Yemenis voted on Tuesday in a referendum on a transition deal to formally depose former President and longtime U.S. client Ali Abdullah Saleh and elect his deputy Abdrabuh Mansur Hadi, who was the only name on the ballot, as President.
The voting was beset by deadly fighting in the south that left nine people dead, including a child. Hadi is now supposed to lead Yemen for a two-year interim period as stipulated by a U.S.-backed transition deal that Saleh signed in November after killing and torturing hundreds of protesters that had been rising up against his dictatorial rule for almost a year.
The deal granted Saleh total immunity for the crimes he committed while on Washington’s dole and he now resides in a lavish New York hotel with the permission of the Obama administration, supposedly to seek medical treatment.
Despite the sham, single-candidate “election,” the U.S. praised it as democracy. “We are encouraged and we congratulate the Yemenis for really launching this process, taking ownership of it as a population, and we will stand with them as they take the next steps,” State Department spokeswoman Victoria Nuland said.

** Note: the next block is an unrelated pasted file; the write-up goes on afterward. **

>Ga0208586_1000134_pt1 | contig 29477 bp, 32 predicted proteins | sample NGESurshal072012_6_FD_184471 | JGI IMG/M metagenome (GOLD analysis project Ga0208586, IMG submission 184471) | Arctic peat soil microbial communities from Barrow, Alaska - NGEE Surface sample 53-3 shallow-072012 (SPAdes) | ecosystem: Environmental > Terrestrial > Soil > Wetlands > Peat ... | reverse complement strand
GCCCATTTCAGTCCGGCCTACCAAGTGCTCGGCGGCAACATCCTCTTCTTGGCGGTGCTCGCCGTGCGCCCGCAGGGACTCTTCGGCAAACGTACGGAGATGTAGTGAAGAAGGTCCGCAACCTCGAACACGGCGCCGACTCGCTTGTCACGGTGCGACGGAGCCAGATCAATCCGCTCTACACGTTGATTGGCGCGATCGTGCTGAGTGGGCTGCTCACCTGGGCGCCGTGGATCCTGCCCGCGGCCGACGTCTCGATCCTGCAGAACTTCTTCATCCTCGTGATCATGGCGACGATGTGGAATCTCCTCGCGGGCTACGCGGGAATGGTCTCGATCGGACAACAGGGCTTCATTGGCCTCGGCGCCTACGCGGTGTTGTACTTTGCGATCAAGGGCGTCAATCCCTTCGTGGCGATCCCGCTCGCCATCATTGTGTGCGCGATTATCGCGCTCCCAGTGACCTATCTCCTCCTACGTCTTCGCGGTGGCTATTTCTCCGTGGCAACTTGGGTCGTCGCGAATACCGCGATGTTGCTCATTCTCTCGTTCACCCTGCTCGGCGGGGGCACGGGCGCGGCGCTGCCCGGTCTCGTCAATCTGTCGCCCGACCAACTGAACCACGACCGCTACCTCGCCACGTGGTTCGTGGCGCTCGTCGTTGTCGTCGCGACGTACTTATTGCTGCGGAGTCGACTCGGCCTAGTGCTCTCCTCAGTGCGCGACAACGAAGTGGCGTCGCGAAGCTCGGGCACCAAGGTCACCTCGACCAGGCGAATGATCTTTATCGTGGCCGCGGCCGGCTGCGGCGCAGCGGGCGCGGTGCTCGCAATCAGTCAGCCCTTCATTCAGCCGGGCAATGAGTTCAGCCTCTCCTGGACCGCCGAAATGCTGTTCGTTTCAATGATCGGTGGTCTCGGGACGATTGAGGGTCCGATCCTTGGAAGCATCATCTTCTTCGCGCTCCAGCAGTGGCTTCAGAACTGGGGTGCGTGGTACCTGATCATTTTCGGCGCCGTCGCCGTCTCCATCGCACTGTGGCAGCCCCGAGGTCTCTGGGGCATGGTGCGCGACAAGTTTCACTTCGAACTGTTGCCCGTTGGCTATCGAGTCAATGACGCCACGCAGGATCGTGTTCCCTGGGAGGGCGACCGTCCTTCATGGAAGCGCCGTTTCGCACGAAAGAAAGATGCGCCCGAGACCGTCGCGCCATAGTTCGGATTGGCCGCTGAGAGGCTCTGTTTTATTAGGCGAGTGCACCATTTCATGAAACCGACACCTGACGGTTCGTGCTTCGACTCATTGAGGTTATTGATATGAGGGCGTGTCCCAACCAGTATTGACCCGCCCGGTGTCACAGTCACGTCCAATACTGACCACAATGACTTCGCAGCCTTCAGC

But every indication points to a new U.S. relationship with Hadi now as the country’s new strongman, replacing Saleh.
“Since the mujahedeen war against the Soviets in Afghanistan in the 1980s and continuing after 9/11,” Jeremy Scahill recently wrote in Nation magainze, “Saleh has famously milked the threat of Al Qaeda and other militants to leverage counterterrorism funding and weapons from the United States and Saudi Arabia, to bolster his power within the country and to neutralize opponents.”
The Obama administration has been launching drone strikes in Yemen, killing many innocent people and fueling support for al-Qaeda in the Arabian Penninsula, according to the report by Scahill. The strikes and support for dictatorship seems like it will continue with Hadi.